The Keane that is, and that might have been
You could say that this is the archetypal story of the innovator who eventually becomes the daft old geezer.
In this version, Roy Keane was once the man trying to shake Irish football out of its culture of mediocrity - until eventually he assumed a position of some authority himself, and could find no way to connect with the better nature of his young players, to lift them out of their ordinariness.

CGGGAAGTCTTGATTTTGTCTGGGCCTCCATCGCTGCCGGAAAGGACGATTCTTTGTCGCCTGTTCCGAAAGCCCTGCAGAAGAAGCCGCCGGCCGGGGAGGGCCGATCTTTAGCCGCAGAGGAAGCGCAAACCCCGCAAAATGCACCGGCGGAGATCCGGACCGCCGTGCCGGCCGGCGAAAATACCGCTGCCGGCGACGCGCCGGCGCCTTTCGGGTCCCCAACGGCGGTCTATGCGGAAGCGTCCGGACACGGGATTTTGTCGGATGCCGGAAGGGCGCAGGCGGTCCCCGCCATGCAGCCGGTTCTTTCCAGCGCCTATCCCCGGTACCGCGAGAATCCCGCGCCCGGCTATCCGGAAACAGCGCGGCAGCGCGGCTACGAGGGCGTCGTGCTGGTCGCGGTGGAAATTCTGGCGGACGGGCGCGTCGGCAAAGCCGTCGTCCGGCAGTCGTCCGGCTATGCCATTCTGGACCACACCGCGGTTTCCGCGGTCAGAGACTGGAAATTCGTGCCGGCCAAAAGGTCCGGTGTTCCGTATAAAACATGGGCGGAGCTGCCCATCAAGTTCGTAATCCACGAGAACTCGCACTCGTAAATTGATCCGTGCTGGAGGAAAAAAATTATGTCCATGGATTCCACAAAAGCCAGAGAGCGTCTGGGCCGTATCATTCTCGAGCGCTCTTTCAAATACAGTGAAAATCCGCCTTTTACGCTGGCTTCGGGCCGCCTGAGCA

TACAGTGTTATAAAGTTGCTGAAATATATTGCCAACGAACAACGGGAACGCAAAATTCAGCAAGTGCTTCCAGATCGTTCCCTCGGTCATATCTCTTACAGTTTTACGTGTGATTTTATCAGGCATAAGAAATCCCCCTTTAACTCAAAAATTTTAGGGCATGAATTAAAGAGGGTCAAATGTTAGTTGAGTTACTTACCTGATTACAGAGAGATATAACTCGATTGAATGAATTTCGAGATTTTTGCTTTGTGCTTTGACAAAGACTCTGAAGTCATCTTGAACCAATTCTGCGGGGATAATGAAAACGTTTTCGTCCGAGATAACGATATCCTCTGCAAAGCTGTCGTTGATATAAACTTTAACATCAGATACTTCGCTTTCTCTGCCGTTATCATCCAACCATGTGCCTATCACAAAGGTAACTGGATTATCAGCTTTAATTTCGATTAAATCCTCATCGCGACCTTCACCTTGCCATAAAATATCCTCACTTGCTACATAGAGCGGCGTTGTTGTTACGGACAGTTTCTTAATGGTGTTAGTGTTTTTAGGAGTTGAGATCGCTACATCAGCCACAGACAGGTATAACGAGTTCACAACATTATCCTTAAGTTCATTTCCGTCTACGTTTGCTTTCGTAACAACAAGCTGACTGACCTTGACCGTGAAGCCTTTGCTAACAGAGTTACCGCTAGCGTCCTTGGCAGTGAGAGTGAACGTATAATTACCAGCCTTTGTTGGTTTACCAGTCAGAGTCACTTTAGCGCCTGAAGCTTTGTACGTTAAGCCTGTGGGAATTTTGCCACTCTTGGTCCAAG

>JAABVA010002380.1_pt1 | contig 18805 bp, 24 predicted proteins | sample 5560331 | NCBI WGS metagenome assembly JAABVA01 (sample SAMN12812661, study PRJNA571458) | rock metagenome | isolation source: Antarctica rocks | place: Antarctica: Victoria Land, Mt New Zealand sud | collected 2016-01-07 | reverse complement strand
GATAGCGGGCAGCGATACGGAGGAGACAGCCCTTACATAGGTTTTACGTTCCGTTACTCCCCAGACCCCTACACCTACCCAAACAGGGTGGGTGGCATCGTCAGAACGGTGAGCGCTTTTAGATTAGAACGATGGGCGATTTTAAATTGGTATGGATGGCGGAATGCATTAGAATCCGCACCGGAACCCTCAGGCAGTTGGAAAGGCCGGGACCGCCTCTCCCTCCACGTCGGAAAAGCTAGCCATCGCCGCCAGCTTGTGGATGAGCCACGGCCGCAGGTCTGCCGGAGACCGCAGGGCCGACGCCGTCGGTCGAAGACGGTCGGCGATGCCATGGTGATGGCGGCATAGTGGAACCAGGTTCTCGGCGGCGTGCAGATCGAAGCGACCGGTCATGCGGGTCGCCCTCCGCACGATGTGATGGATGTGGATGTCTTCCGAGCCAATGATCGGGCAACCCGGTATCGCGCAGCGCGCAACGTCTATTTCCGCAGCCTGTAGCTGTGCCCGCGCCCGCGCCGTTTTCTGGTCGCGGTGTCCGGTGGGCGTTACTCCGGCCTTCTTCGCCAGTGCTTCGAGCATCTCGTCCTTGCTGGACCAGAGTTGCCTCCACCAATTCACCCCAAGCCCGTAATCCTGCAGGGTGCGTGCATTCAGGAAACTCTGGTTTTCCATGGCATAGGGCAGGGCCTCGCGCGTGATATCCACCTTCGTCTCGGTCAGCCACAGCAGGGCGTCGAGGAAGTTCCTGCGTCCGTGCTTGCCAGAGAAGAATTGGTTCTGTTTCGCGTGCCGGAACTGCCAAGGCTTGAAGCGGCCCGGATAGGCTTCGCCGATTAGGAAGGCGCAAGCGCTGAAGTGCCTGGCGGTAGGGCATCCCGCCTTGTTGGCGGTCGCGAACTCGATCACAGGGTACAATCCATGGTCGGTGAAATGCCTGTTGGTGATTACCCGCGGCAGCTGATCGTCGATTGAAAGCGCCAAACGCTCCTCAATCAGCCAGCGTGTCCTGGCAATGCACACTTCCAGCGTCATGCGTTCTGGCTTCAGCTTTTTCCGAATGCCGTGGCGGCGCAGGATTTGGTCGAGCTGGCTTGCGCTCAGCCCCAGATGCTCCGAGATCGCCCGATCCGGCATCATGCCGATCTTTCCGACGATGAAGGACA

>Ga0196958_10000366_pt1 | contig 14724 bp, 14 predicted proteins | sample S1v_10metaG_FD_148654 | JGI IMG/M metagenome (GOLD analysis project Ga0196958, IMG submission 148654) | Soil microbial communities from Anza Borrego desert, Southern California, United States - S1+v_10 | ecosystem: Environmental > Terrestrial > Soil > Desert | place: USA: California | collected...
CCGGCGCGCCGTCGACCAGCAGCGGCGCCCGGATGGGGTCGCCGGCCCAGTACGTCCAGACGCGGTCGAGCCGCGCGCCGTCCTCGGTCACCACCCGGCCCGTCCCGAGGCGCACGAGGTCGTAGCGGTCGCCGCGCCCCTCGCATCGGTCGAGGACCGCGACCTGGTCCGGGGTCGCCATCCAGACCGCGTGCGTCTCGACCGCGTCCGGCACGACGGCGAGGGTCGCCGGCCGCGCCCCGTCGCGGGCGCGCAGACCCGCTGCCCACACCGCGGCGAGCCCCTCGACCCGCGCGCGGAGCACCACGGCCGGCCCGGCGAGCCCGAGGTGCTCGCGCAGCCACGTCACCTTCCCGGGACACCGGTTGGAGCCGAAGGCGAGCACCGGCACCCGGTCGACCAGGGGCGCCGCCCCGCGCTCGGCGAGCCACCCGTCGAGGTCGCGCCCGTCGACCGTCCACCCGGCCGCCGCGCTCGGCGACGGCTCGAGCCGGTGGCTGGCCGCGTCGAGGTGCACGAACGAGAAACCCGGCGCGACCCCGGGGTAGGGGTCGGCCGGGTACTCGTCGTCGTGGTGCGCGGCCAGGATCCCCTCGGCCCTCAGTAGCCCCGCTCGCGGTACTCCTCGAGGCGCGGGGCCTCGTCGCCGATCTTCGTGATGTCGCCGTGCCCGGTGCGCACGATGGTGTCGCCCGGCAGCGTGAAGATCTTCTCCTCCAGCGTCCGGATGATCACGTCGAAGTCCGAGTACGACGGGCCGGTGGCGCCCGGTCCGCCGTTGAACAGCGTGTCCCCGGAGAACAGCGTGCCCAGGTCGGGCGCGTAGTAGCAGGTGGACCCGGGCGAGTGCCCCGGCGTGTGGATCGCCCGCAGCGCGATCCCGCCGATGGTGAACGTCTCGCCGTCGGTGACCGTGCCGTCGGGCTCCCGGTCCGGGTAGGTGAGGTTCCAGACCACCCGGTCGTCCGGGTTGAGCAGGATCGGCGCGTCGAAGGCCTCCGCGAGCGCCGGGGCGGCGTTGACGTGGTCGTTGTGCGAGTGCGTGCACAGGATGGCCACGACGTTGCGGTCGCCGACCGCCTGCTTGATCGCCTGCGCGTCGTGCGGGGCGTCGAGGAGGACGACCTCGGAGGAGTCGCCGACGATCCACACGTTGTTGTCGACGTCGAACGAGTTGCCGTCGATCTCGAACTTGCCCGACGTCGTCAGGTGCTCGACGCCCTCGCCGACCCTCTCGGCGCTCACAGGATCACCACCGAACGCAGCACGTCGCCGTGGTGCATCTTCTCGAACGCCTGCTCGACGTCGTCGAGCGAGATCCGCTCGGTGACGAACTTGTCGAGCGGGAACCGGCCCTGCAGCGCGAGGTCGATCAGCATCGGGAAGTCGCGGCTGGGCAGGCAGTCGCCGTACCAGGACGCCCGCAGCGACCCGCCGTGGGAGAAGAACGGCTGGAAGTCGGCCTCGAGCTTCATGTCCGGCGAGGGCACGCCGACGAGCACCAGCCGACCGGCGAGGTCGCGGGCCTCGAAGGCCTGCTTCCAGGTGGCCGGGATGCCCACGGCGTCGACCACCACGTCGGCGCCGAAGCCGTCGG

Yes, in the telling of this part of the Keane saga, he has become the kind of senior citizen that his younger self might have scorned - indulging in displays of belligerence which only drive away some of the half-decent players that we have. His "altercation" with Harry Arter sounds like the sort of thing which might have worked in olden days, and we are reminded of the idiosyncracies of Keane's and Martin O'Neill's old gaffer Brian Clough - with the slight difference that Cloughie was successful.